Park and Kim skim over the complexities underlying the history of Korean hip-hop and don’t even seriously talk about how deeply Black influence and creativity are threaded throughout Korean hip hop and K-pop as a whole. 

The choice to zoom on past these references is not just antiblackness. 

The choices on display across this article are also disingenuous in how the article tries to ignore the fact that some of the biggest names in gangster rap (that they proudly claimed that Korean Americans were bringing home to Korea sans-context in the Nineties) were:

a) not involved in this cultural exchange for the most part (as in sharing their content and working with Korean-American hip hop artists)

and

b) hurting and angry at the state of relations between our communities in the Nineties (and, as a result, created content that actively and harshly covered it) 

Park and Kim’s article treats Blackness and Black creativity (and the exportation and commodification of these things) as entirely unimportant to the development of hip-hop in the US. I get that cuts probably happened across the writing and editing process, but something tells me that TK Park at least doesn’t actually give a shit about Black people and Black creativity.

Park and Kim’s brief history of Korean hip-hop pretty much charts a path through the genre’s thirty-year history that renders Black people – even Afro Koreans – inconsequential and unimportant to the genre. 

This piece even erases (or, more aptly, minimizes) Yoon Mi-Rae’s cultural contributions as an Afro-Korean performer. 

First, in the two times they use her name, they call her “Korean-American” and erase her Black identity. Second, she’s honestly only referenced in relation to her husband Korean American rapper Tiger JK instead of as a powerful and influential rapper in her own right.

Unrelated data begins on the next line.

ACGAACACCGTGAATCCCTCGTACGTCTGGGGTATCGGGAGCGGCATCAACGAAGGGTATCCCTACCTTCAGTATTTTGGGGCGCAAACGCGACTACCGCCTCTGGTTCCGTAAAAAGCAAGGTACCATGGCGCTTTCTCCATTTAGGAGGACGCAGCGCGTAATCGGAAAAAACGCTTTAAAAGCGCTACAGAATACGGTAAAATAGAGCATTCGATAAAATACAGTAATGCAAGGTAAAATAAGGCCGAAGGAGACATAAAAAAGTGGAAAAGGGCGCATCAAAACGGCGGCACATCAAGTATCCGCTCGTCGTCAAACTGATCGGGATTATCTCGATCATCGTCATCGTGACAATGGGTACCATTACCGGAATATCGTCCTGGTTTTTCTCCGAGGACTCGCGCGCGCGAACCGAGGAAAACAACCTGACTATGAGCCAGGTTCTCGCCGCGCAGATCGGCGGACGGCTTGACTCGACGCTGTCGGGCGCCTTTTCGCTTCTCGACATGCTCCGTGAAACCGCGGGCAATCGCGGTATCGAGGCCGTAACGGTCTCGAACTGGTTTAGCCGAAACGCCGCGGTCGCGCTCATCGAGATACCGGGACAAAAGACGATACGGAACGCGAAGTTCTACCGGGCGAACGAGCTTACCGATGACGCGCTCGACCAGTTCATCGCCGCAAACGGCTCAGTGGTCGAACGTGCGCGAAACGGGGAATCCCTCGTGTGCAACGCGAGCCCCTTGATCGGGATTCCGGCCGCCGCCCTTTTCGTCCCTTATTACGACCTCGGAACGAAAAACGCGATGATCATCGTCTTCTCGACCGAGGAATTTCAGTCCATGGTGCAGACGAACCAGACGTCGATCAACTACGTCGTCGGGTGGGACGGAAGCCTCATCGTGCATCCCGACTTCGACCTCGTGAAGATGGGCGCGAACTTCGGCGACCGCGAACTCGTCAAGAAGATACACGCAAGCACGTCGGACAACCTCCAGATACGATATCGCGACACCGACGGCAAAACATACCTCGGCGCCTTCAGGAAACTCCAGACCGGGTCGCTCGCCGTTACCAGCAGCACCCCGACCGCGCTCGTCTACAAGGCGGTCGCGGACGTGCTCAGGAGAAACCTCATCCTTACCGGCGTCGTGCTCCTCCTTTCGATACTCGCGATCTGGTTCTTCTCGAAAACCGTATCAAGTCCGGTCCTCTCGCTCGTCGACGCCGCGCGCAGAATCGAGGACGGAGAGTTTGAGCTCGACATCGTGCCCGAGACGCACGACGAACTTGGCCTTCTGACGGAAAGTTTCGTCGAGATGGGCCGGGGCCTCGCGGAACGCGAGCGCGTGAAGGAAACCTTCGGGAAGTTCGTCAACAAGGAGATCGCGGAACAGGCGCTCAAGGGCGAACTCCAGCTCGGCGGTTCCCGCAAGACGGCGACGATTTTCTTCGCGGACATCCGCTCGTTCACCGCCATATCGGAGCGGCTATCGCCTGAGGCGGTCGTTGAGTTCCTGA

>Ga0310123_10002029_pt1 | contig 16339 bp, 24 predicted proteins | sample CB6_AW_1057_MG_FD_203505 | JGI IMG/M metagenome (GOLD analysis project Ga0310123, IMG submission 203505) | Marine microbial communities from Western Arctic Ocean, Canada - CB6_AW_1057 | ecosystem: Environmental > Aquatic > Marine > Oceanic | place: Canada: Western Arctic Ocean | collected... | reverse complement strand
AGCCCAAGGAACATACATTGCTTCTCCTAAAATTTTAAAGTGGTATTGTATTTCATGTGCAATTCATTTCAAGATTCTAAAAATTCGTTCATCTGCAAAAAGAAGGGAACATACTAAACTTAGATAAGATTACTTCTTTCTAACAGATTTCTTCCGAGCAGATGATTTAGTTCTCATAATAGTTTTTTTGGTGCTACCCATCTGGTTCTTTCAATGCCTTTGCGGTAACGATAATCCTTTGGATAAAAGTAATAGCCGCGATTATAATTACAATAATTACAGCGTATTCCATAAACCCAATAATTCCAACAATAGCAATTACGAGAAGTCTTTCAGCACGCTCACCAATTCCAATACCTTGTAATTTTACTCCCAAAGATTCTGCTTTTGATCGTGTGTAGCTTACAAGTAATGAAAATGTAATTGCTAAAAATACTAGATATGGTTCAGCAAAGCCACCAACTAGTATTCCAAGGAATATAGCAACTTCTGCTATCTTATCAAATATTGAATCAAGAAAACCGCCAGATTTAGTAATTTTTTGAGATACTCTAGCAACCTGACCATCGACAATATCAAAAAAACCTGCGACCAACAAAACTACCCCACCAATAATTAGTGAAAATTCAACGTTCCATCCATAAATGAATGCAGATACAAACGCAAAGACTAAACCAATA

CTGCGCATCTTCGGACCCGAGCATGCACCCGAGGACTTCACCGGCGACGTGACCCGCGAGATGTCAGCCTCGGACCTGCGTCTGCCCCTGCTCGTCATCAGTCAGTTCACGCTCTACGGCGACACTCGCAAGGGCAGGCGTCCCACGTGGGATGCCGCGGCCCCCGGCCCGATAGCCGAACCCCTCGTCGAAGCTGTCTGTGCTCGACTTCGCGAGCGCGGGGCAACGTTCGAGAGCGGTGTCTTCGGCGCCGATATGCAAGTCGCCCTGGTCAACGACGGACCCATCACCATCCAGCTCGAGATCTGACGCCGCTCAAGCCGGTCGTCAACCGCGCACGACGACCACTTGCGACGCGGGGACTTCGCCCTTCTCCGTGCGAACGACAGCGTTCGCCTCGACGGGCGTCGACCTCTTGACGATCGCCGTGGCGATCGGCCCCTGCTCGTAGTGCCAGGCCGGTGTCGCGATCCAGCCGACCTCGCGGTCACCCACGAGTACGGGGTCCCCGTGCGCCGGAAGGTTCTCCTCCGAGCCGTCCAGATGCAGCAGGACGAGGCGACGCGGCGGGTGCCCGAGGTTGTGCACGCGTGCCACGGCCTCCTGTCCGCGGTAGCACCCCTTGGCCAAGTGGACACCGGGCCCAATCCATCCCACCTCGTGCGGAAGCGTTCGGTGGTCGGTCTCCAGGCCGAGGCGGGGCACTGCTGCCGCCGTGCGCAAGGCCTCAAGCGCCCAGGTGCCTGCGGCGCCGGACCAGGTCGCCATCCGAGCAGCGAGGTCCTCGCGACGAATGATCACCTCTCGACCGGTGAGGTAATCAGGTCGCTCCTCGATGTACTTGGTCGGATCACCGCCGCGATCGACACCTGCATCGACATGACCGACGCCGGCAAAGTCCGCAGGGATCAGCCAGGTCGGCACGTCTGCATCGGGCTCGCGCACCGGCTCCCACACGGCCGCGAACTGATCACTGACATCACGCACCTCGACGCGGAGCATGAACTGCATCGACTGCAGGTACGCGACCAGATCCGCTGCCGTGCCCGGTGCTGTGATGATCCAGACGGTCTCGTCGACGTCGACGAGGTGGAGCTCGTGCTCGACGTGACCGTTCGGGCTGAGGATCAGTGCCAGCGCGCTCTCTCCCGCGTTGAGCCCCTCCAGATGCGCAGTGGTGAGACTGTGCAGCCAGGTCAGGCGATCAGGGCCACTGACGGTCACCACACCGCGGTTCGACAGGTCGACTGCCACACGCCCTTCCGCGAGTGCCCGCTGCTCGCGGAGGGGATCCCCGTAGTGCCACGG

I get it: Park and Kim are experts on a level that I cannot currently claim I’m at. That’s why they’re writing for Vulture and I’m working on this project as a passion project.

However, the validity and legitimacy that they get from being known as experts on Korean hip-hop don’t excuse the ways in which their brief history of K-pop (or Park’s unnecessary essay on cultural appropriation)  dodges any serious acknowledgement of the issues in the genre when it comes to anti/Blackness and leaves some glaring holes scattered across the timeline. Because their points of view converge along a singular axis that

Which brings us to…

Stitch Foregrounds Themselves

When I look back, the moment I guess I link with my association with consciously getting into K-pop as a filthy casual was back when the Speed Racer movie came out and I saw Rain in like his single scene when I poked my head into the theater auditorium that I was scheduled to clean later on.

I can’t actually tell you what his character (Taejo Togokahn, apparently) even did in the film outside of regurgitating what I learned from Wikipedia just now, but I remember that once I finished cleaning the theater, I scribbled Rain’s name and his character’s name on some scrap paper and kind of… got invested.

For years Rain was my ult idol, my ult performer, and one of my favorite singers.

But I was still a casual fan and I kind of just… bounced from one group or artist to another if their music or concept lost me over the next seven or eight years. (I never dropped anyone for good or for very long at that point, let’s be real here.)

I was reintroduced to BoA – who I’d known from m-flo’s “The Love Bug” back when I was a high schooler, I believe – with her solo career, and have remained a fan to this day. I got into Big Bang kind of intensely, the closest I’ve come to stanning prior to my Monsta X and BTS thing(s).

I was deeply invested in f(x) and 2NE1, and I made all kinds of nonsense noises over Ga In’s thighs and voice when I was introduced to Brown Eyed Girls.

I played SHinEE’s “Lucifer” so many times that to this day the niecelings bring it up as one of their introductions to k-pop. Heck, there was even a time when I was (lightly) a Jay Park fan and said nice enough things about him – which I know has to be weird considering how much time I spend roasting him now.